top of page

Event 1: Patients First & Demographics

Patients first: The importance of centering patient's voices in clinical care and research


Tina Raine-Bennett MD MPH

Senior Research Scientist

Kaiser Permanente Northern California Department of Research



Christine Dehlendorf MD MAS

Associate Professor, UCSH


Liza Fuentes

Senior Research Scientist

Guttmacher Institute


Jamila Perritt MD

President and CEO

Physicians for Reproductive Health

US and global demographics of IUD use



David Hubacher PhD MPH

Senior Epidemiologist, FHI360



Moazzam Ali MBBS PhD MPH

Epidemiologist, Medical Officer

WHO Department of Sexual and Reproductive Health and Research


Megan Kavanaugh DrPh

Principal Research Scientist

Guttmacher Institute


Yan Che

Professor, Department of Epidemiology and Social Medicine

Shanghai Institute of Planned Parenthood Research, China

Download presentation slides here:


Our faculty answer questions asked during the webinar

Question: Dr. Ali, you mentioned that the IUD use data you’ve shared doesn’t give a full picture of client preference to use it. Do you know of any efforts to institute *client preference* into our global FP metrics? For example, to measure IUD use that could be considered coercive?

Moazzam Ali: In the process of reviewing various aspects of intra-uterine contraception we did not come across any efforts that indicates any coercive efforts on the part of providers to promote IUD use. Qualitative studies from low-income settings have shown that while providers are regarded as useful sources of information, reassurance from friends or relatives who have used IUDs is a crucial factor in attitude formation. For details, I refer to the publication below: 

Daniele, M.A.S., Cleland, J., Benova, L. Ali, M. Provider and lay perspectives on intra-uterine contraception: a global review. Reprod Health 14, 119 (2017).

Question: Curious if you looked at insurance status as a predictor of IUD use.

Megan Kavanaugh: We have examined the association between insurance coverage and contraceptive use at both the national level and state level.  At the national level using NSFG data, we documented a significant association specifically between private insurance coverage and IUD use. At the state level, a level that is often more appropriate to examine insurance coverage given fluctuations across the states in state-based insurance programs, we used BRFSS data and found that having any insurance coverage (public or private) was associated with use of contraception, overall, and use of provider-controlled methods.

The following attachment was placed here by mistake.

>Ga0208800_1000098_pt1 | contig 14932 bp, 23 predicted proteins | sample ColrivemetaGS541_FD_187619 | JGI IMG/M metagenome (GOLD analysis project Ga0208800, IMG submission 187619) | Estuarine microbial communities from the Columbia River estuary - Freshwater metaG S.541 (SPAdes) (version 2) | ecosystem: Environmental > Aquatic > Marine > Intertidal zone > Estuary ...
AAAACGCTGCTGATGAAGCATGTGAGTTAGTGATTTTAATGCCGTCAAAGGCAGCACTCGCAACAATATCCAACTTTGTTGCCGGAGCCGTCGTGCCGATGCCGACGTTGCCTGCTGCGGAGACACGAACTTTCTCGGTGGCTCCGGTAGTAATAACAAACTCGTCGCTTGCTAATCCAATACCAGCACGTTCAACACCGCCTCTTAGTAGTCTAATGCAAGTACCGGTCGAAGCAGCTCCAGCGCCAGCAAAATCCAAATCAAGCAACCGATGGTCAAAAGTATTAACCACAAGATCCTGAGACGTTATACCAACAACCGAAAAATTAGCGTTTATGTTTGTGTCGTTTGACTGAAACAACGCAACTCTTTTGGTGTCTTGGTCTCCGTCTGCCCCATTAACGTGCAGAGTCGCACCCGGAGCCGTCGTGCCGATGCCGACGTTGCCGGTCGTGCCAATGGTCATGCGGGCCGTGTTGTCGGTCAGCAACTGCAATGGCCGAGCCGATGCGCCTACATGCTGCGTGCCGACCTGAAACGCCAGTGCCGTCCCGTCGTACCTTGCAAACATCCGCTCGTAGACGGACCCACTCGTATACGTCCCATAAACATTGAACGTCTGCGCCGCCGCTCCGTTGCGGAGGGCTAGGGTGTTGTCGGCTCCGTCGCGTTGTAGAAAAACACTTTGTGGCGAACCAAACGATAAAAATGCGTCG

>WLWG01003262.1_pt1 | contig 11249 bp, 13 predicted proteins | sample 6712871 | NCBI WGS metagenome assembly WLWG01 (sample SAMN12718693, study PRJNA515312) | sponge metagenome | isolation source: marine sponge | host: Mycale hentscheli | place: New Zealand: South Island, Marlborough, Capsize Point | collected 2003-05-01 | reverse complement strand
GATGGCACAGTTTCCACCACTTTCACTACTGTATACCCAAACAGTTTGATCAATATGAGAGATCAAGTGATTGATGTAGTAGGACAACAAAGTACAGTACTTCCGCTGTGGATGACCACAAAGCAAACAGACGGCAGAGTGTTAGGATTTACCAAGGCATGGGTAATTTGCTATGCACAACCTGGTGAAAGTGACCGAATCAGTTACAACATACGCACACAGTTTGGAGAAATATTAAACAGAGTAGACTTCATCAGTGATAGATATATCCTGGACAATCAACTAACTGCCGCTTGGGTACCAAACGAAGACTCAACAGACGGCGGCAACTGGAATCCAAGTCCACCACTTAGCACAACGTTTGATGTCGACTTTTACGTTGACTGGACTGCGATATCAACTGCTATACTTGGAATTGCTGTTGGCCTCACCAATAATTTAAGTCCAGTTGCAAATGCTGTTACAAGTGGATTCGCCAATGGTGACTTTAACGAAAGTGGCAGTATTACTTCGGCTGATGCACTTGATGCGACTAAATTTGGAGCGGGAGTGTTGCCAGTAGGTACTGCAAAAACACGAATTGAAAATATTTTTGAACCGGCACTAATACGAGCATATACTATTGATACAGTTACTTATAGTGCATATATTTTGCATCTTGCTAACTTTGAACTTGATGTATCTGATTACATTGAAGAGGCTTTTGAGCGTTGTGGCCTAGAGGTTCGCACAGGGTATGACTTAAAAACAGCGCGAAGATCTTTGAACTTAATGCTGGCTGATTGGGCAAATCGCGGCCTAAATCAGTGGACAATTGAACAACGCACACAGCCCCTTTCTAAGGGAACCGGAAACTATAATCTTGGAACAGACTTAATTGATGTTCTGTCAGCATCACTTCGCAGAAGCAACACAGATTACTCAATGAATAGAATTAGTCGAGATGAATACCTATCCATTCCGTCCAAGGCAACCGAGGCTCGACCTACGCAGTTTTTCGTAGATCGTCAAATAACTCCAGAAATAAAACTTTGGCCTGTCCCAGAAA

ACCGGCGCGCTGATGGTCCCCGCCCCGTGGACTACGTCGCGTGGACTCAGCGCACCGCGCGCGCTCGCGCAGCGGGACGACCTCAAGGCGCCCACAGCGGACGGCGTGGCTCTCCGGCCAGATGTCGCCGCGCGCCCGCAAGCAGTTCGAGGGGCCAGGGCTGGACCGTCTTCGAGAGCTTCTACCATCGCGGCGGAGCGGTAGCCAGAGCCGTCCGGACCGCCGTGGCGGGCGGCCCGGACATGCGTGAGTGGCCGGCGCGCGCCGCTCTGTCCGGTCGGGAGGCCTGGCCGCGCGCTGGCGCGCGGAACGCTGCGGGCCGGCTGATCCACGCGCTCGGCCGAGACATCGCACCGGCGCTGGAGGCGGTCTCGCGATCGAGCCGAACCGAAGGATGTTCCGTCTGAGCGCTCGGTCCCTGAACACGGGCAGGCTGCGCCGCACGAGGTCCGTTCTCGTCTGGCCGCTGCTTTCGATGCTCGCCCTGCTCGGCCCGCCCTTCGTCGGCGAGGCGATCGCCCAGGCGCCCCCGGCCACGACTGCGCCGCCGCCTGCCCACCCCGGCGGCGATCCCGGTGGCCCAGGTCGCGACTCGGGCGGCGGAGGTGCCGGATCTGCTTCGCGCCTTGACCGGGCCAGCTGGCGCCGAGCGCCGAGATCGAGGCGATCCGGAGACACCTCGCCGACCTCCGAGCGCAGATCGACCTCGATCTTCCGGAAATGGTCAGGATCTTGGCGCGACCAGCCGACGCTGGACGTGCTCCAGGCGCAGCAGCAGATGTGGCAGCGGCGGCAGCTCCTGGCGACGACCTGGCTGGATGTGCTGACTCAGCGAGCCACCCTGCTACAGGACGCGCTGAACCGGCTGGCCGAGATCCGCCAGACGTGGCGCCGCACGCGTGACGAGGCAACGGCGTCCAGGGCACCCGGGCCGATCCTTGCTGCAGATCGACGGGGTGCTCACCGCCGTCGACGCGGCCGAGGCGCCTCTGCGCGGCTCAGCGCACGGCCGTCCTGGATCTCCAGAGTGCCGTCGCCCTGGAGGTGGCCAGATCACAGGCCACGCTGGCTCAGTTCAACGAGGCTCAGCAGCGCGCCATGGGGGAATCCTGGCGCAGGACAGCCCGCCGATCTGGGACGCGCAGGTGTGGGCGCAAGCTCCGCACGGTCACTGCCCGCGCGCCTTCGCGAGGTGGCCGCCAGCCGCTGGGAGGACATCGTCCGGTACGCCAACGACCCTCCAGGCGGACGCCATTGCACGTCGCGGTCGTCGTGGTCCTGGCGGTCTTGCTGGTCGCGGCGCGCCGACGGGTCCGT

Question: Dr Kavanaugh, was your IUD use by ethnicity data normalized to representation in US population?

Megan Kavanaugh: Findings presented on the associations between race/ethnicity and IUD use were based on data from the NSFG. The NSFG is nationally representative of women 15-44 years of age in the civilian, noninstitutionalized, household population of the United States.

Question: How can we get the tool Dr. Dehlendorf mentioned in her presentation?

Christine Dehlendorf: It's available here

Question: Please share the continuation rates for IUDs in this study, and the patient-centered modules you referenced?

Christine Dehlendorf:

Question: Can you post a link to your RCT study of using your counseling tool?

Christine Dehlendorf:

Question: Is there data on the recommendations made by providers who use IUDs themselves?

Christine Dehlendorf: Not that I know of.

Question: How can these principles inform traditional clinical research on safety and effectiveness

Christine Dehlendorf: In addition to Dr. Perritt’s excellent comments at the time of the presentation, I would add that we need to reconsider what “Effective” means, and consider a more comprehensive perspective that is inclusive of people’s lived experiences of using methods. While research about new methods should of course continue to measure pregnancy rates, this should be alongside other measures that capture these other aspects of method use. This commentary addresses some of these issues:

Question: Often the challenge at frontline public health facilities in lower or middle income countries is limited time and few healthcare workers. Any ideas on what we can do in redesigning the experience of care?

Christine Dehlendorf: I would encourage working to deliver information to patients outside of and prior to their clinic or telehealth visit, in order to optimize time with the health care provider. We are working to operationalize this type of use of our decision support tool, and have also been working with an e-commerce platform in Kenya (Kasha) to incorporate a decision support module around contraception into their website based on this principle.

bottom of page